How not to puke on your shoes during your first real ICU shift?!?!

  1. I'm finishing a new grad fellowship this week and will be heading to a permanent position in ICU after that. I'm very, very excited (I may or may not have squealed like a small child when the ICU manager pulled me aside to offer me the spot) but also nervous. I've scoured the forums for posts of nurses in my position and read a lot of helpful advice. I'm just wondering if anyone else who's recently been in my position has some great how-not-to-vomit-on-myself advice or any anecdotes from their first few months in critical care? 
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  2. 11 Comments

  3. by   Pghfoxfan1
    Remember a few things. You are there to do your best to help the patient...but, don't blame yourself, sometimes people die.
    Sometimes families can be a pain in the butt but, think of what they are feeling and going through with their loved one in an ICU. They are not at their best during this stressful time.
    Offer help to others and they will offer help to you. Even though you have your patients, it doesn't mean a group of you can't function a bit like a team. Tag teaming helps with bathing and turning for example SAVE YOUR BACK NOW so you are not a cripple later.
    If you have time, make rounds with the doctors, including looking at X-rays. You can learn so much, even when it's not your patient. I love to listen in when doctors were teaching residents and fellows.
  4. by   elkpark
    I'm guessing you'll be too busy to have time to vomit on your shoes. (But, seriously, keeping busy and paying attention to what you're doing and learning, rather than focusing on how you're feeling about and reacting to what you're seeing is a good distraction technique.)
  5. by   Ruby Vee
    Quote from dogmombyday
    I'm finishing a new grad fellowship this week and will be heading to a permanent position in ICU after that. I'm very, very excited (I may or may not have squealed like a small child when the ICU manager pulled me aside to offer me the spot) but also nervous. I've scoured the forums for posts of nurses in my position and read a lot of helpful advice. I'm just wondering if anyone else who's recently been in my position has some great how-not-to-vomit-on-myself advice or any anecdotes from their first few months in critical care?*
    It's been a few decades since I was a brand new ICU nurse. I still remember my first ICU code and the first time I wanted to vomit on my shoes. (Not the same patient, by the way.) "Slow, deep breaths" is cliched advice, but it works. That and concentrating on the patient (and/or family of the patient) in front of you. That gross, ugly wound "that I could put my head inside," to quote a former student of mine, is more than just a gross, ugly wound. You're taking care of an actual person here, one with feelings and emotions. I remember desperately wanting to not make the patient feel worse than he already did.

    Keep the patient in mind, and take slow, deep breaths when you need to. If you absolutely have to vomit (and I did -- once) do it outside of the patient's sight and hearing and please try to miss your shoes.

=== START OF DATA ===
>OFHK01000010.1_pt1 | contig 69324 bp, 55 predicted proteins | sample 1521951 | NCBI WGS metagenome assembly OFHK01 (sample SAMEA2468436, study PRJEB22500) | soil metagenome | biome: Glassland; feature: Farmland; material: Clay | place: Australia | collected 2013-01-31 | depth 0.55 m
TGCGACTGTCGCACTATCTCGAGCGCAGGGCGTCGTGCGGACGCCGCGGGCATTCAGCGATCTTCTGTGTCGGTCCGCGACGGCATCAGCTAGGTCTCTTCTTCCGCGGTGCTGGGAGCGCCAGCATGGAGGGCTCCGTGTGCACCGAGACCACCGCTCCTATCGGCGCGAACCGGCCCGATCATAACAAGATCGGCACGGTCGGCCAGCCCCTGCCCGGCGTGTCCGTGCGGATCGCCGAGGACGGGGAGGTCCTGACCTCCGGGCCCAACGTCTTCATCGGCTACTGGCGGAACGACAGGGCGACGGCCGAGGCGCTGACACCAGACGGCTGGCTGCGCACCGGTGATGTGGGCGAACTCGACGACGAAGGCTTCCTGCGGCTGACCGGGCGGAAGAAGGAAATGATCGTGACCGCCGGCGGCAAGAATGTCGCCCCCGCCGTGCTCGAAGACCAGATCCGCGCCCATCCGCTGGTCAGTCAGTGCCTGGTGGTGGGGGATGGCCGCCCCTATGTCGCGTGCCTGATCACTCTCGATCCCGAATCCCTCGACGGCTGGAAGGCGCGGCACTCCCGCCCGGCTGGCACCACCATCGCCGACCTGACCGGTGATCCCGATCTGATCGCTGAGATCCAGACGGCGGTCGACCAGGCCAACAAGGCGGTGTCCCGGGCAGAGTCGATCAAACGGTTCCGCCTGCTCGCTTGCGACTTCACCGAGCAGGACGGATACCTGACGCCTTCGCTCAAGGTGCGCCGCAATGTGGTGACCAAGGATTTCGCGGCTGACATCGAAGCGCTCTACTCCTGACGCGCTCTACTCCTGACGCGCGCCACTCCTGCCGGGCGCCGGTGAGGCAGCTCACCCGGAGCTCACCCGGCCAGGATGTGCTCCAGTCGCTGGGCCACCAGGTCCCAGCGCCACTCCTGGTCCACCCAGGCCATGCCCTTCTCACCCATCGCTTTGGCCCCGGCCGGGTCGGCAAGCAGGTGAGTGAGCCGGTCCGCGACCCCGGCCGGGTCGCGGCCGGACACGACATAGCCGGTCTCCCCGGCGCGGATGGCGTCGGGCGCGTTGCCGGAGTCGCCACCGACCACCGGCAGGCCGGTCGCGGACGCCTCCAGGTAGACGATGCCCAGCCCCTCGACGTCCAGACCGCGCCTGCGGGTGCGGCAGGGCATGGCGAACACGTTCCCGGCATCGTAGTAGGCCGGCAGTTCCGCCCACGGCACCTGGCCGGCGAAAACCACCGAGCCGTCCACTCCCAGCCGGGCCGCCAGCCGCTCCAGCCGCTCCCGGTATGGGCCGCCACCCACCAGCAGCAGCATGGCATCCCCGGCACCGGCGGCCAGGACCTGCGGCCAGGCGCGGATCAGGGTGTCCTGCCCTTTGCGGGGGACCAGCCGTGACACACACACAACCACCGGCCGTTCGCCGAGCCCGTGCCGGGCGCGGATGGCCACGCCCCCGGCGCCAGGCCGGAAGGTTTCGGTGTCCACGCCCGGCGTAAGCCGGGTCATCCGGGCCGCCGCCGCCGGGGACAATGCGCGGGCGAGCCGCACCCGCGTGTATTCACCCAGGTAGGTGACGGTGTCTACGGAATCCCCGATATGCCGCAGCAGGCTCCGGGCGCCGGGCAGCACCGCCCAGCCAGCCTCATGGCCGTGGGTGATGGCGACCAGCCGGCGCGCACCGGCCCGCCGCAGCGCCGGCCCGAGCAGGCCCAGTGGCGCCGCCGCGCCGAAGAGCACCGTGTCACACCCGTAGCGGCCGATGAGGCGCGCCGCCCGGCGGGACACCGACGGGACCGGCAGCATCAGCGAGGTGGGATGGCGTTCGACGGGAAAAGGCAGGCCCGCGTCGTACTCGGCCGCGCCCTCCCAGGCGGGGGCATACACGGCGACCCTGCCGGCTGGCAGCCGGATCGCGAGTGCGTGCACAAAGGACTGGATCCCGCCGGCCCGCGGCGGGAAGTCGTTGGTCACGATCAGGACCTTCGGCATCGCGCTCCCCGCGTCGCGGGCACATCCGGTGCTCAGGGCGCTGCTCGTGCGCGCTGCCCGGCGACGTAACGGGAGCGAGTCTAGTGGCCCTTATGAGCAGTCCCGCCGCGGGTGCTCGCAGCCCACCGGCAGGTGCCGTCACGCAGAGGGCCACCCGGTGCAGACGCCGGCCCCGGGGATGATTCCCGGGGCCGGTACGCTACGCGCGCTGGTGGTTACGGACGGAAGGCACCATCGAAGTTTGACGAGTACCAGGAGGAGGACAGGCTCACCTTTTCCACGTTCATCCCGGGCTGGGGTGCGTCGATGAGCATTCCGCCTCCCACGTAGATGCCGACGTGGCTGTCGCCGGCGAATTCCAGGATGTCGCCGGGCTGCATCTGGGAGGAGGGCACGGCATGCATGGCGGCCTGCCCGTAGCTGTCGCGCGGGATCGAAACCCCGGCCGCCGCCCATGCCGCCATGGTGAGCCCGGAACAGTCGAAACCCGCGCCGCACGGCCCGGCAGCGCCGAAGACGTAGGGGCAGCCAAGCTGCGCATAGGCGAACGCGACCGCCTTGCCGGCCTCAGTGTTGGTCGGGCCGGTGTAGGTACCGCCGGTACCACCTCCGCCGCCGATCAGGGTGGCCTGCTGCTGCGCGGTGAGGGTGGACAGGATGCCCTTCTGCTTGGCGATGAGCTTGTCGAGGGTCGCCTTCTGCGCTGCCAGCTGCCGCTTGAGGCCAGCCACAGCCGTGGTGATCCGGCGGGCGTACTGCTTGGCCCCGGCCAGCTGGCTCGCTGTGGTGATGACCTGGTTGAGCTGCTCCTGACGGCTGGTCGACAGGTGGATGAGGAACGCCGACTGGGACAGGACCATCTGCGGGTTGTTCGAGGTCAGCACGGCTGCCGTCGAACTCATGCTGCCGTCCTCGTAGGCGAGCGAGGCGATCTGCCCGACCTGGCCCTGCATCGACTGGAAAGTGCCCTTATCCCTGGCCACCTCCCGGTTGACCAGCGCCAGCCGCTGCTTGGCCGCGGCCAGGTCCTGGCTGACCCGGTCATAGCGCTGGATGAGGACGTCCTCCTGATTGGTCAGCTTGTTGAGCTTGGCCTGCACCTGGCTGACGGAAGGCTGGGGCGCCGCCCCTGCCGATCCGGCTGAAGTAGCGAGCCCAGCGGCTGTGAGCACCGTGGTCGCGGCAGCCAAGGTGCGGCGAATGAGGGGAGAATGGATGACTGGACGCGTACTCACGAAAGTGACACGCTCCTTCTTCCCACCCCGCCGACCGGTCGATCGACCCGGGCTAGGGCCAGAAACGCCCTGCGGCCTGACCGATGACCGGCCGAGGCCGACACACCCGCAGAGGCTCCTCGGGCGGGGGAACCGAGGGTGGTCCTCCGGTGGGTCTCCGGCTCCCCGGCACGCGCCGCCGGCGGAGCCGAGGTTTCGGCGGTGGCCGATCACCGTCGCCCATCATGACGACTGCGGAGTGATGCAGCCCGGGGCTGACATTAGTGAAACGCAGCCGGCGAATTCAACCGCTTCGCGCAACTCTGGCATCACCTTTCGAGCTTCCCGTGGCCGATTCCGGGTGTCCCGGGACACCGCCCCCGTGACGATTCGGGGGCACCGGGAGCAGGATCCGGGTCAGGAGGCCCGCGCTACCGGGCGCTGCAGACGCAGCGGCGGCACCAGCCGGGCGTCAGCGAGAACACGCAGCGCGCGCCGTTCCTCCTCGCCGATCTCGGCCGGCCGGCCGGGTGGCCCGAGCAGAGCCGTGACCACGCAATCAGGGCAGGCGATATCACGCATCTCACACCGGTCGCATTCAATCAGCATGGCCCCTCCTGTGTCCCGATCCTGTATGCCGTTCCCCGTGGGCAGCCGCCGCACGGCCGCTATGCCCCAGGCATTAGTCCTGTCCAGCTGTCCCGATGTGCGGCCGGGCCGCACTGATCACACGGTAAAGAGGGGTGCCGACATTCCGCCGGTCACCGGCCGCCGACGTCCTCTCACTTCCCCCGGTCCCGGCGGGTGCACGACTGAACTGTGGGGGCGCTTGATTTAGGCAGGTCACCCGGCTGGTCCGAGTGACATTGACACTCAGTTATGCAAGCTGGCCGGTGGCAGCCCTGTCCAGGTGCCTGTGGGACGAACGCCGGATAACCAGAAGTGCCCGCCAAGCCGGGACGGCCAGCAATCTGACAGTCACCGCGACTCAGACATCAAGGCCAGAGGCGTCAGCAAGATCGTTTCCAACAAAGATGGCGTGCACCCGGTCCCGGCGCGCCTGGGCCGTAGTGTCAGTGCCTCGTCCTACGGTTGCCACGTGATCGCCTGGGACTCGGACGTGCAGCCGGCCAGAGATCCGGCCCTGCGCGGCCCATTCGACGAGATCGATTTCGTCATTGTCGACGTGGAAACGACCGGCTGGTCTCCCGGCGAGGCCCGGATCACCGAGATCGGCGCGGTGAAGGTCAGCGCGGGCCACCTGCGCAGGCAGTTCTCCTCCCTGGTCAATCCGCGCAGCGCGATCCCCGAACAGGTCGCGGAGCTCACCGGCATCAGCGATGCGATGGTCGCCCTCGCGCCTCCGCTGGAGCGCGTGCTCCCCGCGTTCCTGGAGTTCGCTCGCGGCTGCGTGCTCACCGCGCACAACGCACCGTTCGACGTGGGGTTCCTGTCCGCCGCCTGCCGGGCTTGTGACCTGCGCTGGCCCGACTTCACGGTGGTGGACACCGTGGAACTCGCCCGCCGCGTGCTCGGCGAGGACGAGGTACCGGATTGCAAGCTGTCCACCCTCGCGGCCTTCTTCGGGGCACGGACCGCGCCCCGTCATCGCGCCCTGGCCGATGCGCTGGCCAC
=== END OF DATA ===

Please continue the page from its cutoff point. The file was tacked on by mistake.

6. by   purplegal
    I'd do anything to be in your position. I would love to be vomiting on my shoes.
  7. by   dogmombyday
    Thank you for the advice! I know that as a new nurse it's easy to get caught up in task completion vs patient centered care so I've been trying to focus on the patient not the work list! It helped today
  8. by   dogmombyday
    That's how today was! Too busy to be scared! But thank goodness it went well. I appreciate your comment!
  9. by   Wuzzie
    Don't lock your knees. I'm not kidding about this.
  10. by   ~♪♫ in my ♥~
    Try to set some learning goals for each new shift.

    Keep a log of "pearls" that you pick up.

    Study, study, study.

    While you're at home and relaxed, visualize a chaotic code... and picture yourself calmly making a contribution.

    During the real thing, look for what's not being done... clearing space, getting another line, raising/lowering the bed, getting a stool for compressors, getting a board, spiking a bag of NS on a pressure bag, engaging the family, getting suction hooked up, bagging, putting in an OPA, getting flushes, setting up ETCO2

    Pick your moments and pick your people but learn to chat up the docs... most young docs love to teach enthusiastic learners.

    And remember, always go back to ABCDE and DOPE

    And above all, never forget: Treat the patient, NOT the MONITOR... a patient can have decent vitals but look crappy as heck and be ready to crump... alternatively, the monitors may be screaming at you but the patient is still mentating and ventilating and perfusing.
  11. by   dogmombyday
    Thank you! I love the idea of visualizing a code, as I haven't been involved in one yet. Thanks for the advice, I truly appreciate it!
  12. by   HannahMarine30
    So true. In the Marine Corps when we'd be standing in formation for hours, it never failed that someone would pass out because they locked their knees.
  13. by   PixieRN1
    Get a Nissan fundoplication and you’ll be good to go for life! :-) ::wink wink::

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